SOME REFLECTIONS ON THE IDM PROJECT REPORTS
To not confuse my comments with the examination, and to re-iterate my previous advice that you probably can learn much from each other here follows some thoughts after reading your reports. Although all comments do not apply to all reports, there is something to be learned by looking at many examples of how your peers have tackled the brief. Looking at what things were picked up, what issues fell to the side, where a given project appears strong or weak, etc., you gain important insights into the range of issues and possibilities the brief brings to the table – and what it takes to develop a strong response. Again, what Schön picked up from Dewey when he developed the notion of ‘the reflective practitioner’ comes to mind: “The student cannot be taught what he needs to know, but he can be coached: “He has to see on his own behalf and in his own way the relations between means and methods employed and results achieved,. Nobody else can see for him, and he can’t see just by being ‘told,’ although the right kind of telling may guide his seeing and thus help him see what he needs to see”.
With these comments, I do want to encourage you to read each others reports. I’m sure you will learn a lot.
ABOUT THE METHODS
In general, most projects have an appropriate selection of methods. Especially basic methods for gathering information and inspiration in the early phases of a project are present in most reports. This is an effective way of not only getting started, but also a basic strategy for grounding some key arguments that then will be used when proposing a design. There are, however, a few things to think about here in order to get all the way here.
For instance, quite a few reports confuse what is found with what is assumed. Of course, one might get both observations and ideas out of many information-gathering methods, but it is important to differentiate between them, or else you risk undermining the entire process.
Related to this issue is when you do not use methods to push yourself out of your existing knowledge and/or comfort zone, but rather as support for ideas or assumptions that were more or less there anyway. For instance, if you look closely, it is not that difficult to see the difference between someone going out and seeing something for the first time, and someone just going to get an illustration of something already known. This is not to say that one is faking observation (because this might not even be that obvious to oneself), but rather that you really need to push yourself and the method you are using to the point where it starts saying non-trivial things back to you. You may get far with common sense, but not far enough. And so, whereas most of you select appropriate methods, many of you need to work harder on their execution. ”God is in the details” as Mies van der Rohe put it.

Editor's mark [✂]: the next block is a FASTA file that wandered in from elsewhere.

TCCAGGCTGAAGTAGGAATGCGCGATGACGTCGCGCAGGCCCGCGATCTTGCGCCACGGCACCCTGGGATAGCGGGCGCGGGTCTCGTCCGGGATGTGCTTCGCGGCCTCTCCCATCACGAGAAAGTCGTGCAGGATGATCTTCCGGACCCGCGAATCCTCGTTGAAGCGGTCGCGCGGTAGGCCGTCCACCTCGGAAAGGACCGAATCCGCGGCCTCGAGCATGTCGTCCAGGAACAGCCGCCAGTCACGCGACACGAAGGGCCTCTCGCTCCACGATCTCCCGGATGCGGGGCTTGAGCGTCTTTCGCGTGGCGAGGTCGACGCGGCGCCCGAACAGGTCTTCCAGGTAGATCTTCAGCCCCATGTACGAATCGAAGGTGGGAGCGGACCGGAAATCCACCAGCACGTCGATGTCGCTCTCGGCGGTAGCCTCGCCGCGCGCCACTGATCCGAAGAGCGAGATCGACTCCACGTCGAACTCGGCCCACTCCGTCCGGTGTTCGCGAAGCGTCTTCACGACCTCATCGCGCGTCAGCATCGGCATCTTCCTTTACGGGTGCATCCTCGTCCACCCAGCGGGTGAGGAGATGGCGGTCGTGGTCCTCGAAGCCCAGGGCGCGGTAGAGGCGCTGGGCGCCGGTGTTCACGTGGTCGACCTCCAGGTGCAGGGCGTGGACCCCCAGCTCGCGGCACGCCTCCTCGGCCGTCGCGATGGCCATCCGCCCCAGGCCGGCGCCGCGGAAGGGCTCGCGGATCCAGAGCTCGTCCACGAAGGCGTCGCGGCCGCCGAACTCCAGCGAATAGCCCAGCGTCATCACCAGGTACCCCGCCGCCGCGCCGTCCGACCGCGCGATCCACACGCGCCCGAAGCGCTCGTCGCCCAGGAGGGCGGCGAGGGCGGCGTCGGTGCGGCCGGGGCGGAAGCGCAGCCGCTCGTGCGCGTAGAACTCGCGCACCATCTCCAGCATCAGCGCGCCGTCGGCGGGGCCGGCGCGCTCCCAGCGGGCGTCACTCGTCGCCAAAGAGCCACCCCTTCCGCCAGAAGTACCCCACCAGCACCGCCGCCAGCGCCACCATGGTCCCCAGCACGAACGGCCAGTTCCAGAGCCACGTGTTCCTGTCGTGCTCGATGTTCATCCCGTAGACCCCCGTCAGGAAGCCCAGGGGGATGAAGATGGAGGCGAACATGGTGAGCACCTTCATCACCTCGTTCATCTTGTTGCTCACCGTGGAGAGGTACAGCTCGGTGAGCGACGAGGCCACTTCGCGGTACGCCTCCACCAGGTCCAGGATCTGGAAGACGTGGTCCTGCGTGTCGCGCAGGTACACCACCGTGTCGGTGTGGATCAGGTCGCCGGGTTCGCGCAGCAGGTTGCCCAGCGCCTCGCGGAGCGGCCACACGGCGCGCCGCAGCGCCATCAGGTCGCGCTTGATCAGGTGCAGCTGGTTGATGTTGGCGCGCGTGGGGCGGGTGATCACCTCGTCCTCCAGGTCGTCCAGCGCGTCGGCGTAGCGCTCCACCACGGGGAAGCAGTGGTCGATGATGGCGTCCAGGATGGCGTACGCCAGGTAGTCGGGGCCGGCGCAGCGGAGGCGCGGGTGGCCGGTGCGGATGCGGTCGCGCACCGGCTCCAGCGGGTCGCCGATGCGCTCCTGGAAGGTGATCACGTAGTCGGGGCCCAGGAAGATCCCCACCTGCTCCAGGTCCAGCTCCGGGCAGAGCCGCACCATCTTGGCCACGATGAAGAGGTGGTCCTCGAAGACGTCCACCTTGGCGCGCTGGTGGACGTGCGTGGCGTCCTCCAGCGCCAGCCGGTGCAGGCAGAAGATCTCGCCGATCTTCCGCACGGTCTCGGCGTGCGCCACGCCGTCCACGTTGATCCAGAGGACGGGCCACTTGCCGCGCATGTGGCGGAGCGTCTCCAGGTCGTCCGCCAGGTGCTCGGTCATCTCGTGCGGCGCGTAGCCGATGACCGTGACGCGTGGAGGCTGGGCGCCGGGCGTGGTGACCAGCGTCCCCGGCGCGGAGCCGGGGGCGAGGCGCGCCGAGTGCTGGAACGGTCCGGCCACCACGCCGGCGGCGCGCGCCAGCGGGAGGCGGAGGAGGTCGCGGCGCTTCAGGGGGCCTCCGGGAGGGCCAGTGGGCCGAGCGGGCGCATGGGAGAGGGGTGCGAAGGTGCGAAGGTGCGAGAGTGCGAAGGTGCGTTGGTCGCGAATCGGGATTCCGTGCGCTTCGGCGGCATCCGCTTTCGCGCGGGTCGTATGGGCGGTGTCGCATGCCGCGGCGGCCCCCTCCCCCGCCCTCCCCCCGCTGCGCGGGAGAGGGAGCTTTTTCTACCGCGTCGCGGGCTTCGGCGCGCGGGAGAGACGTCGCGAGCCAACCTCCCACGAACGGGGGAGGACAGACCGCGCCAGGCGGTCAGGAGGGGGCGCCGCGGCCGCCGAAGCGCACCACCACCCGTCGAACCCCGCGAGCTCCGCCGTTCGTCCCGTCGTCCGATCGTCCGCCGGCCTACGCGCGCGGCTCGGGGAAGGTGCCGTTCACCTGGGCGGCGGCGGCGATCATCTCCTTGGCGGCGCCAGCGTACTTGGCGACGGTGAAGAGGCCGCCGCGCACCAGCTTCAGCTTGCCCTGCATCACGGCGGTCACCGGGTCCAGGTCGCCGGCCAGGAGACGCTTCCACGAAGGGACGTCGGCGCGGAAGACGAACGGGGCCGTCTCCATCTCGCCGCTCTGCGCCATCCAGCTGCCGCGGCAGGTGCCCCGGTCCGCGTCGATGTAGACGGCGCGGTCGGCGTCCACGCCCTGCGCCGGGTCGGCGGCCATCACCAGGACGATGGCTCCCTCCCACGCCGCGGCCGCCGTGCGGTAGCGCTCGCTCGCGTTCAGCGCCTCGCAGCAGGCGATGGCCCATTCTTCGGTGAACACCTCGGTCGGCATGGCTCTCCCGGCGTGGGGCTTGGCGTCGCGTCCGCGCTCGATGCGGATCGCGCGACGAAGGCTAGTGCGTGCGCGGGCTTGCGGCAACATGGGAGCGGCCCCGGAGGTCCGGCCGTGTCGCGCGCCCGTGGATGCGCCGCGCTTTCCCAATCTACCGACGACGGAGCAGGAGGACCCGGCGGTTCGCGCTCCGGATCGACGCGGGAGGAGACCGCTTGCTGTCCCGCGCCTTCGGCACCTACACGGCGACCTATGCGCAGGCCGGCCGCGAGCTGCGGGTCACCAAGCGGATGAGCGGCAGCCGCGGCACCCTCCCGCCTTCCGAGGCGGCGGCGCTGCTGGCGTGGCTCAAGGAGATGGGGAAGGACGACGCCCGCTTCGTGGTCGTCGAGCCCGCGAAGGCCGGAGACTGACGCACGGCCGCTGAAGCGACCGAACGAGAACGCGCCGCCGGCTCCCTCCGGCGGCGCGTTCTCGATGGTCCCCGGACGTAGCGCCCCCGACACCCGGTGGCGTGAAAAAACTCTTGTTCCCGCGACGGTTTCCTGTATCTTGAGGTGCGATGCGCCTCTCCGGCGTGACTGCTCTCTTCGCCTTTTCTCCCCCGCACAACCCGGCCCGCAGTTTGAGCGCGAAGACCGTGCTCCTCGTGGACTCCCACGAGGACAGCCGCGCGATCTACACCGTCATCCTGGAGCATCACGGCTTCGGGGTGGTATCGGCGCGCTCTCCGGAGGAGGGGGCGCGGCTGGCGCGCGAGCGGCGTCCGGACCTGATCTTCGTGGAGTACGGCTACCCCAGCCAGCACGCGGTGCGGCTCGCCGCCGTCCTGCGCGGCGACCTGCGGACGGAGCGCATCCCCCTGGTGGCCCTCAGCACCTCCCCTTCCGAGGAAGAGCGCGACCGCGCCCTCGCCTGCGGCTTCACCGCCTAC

Whereas some methods are more or less like events in the process, other methods require you to move back and forth during the process. Personas, for instance, are like that: to really get something out of personas one needs to keep in mind that while you shape the personas to reflect what is important in the design process, all of their characteristics must be possible to trace back to a specific observation. So, while personas are created, they can only be built using the material obtained during observations, interviews, etc. – to the extent that it should at all times be possible to go back to that original data to make sure one has not confused things. Unless you create and keep such connections, personas easily become worthless as they loose touch with the reality they are meant to represent.
One problem evident in many projects is they are not really finished. For instance, quite a few projects do not come all the way to the point where the design proposal is not only proposed but actually tried in some form. In quite a few cases, even the most simple rapid prototype would reveal basic problems in the proposal – and so even if the basic idea might be interesting, the proposal is easily dismissed for reasons you perhaps could have prevented had you just finished the process. What you need to take away from this exercise is the need to not just start the process, but to plan it from the start to make sure you have the time and resources necessary to finish it.